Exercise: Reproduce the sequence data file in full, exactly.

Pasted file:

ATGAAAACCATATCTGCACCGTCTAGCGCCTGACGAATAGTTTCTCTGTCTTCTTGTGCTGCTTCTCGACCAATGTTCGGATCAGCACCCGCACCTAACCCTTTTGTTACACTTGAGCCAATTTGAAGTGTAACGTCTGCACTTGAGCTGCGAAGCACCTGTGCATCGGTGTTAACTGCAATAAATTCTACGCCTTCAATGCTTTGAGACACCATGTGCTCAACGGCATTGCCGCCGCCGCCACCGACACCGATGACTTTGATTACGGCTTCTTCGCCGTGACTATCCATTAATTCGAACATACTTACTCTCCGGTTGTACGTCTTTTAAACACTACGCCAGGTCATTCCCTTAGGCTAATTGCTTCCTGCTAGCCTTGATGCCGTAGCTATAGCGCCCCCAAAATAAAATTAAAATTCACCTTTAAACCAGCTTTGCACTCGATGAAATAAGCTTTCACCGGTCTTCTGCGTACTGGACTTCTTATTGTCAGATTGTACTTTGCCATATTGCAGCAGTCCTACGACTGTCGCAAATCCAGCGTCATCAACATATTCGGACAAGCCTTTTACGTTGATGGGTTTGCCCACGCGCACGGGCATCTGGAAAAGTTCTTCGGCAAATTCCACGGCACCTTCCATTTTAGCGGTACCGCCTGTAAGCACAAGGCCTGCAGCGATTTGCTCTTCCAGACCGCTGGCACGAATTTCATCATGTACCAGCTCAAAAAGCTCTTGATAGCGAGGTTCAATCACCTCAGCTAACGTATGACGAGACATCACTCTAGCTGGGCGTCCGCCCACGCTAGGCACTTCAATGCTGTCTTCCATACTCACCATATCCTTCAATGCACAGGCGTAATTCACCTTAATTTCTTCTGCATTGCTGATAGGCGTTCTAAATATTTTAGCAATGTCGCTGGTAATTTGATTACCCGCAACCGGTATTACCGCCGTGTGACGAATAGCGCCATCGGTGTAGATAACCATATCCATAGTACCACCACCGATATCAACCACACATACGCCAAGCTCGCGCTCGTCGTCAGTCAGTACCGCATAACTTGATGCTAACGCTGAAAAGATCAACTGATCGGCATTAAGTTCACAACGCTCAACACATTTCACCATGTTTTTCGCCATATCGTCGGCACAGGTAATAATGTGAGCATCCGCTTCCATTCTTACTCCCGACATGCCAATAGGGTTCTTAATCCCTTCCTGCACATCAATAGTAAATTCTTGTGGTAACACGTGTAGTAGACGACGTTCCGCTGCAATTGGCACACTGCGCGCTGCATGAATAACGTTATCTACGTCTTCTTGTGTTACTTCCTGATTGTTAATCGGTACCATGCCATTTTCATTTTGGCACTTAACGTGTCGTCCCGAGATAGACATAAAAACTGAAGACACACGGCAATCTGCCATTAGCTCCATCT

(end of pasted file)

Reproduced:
ATGAAAACCATATCTGCACCGTCTAGCGCCTGACGAATAGTTTCTCTGTCTTCTTGTGCTGCTTCTCGACCAATGTTCGGATCAGCACCCGCACCTAACCCTTTTGTTACACTTGAGCCAATTTGAAGTGTAACGTCTGCACTTGAGCTGCGAAGCACCTGTGCATCGGTGTTAACTGCAATAAATTCTACGCCTTCAATGCTTTGAGACACCATGTGCTCAACGGCATTGCCGCCGCCGCCACCGACACCGATGACTTTGATTACGGCTTCTTCGCCGTGACTATCCATTAATTCGAACATACTTACTCTCCGGTTGTACGTCTTTTAAACACTACGCCAGGTCATTCCCTTAGGCTAATTGCTTCCTGCTAGCCTTGATGCCGTAGCTATAGCGCCCCCAAAATAAAATTAAAATTCACCTTTAAACCAGCTTTGCACTCGATGAAATAAGCTTTCACCGGTCTTCTGCGTACTGGACTTCTTATTGTCAGATTGTACTTTGCCATATTGCAGCAGTCCTACGACTGTCGCAAATCCAGCGTCATCAACATATTCGGACAAGCCTTTTACGTTGATGGGTTTGCCCACGCGCACGGGCATCTGGAAAAGTTCTTCGGCAAATTCCACGGCACCTTCCATTTTAGCGGTACCGCCTGTAAGCACAAGGCCTGCAGCGATTTGCTCTTCCAGACCGCTGGCACGAATTTCATCATGTACCAGCTCAAAAAGCTCTTGATAGCGAGGTTCAATCACCTCAGCTAACGTATGACGAGACATCACTCTAGCTGGGCGTCCGCCCACGCTAGGCACTTCAATGCTGTCTTCCATACTCACCATATCCTTCAATGCACAGGCGTAATTCACCTTAATTTCTTCTGCATTGCTGATAGGCGTTCTAAATATTTTAGCAATGTCGCTGGTAATTTGATTACCCGCAACCGGTATTACCGCCGTGTGACGAATAGCGCCATCGGTGTAGATAACCATATCCATAGTACCACCACCGATATCAACCACACATACGCCAAGCTCGCGCTCGTCGTCAGTCAGTACCGCATAACTTGATGCTAACGCTGAAAAGATCAACTGATCGGCATTAAGTTCACAACGCTCAACACATTTCACCATGTTTTTCGCCATATCGTCGGCACAGGTAATAATGTGAGCATCCGCTTCCATTCTTACTCCCGACATGCCAATAGGGTTCTTAATCCCTTCCTGCACATCAATAGTAAATTCTTGTGGTAACACGTGTAGTAGACGACGTTCCGCTGCAATTGGCACACTGCGCGCTGCATGAATAACGTTATCTACGTCTTCTTGTGTTACTTCCTGATTGTTAATCGGTACCATGCCATTTTCATTTTGGCACTTAACGTGTCGTCCCGAGATAGACATAAAAACTGAAGACACACGGCAATCTGCCATTAGCTCCATCT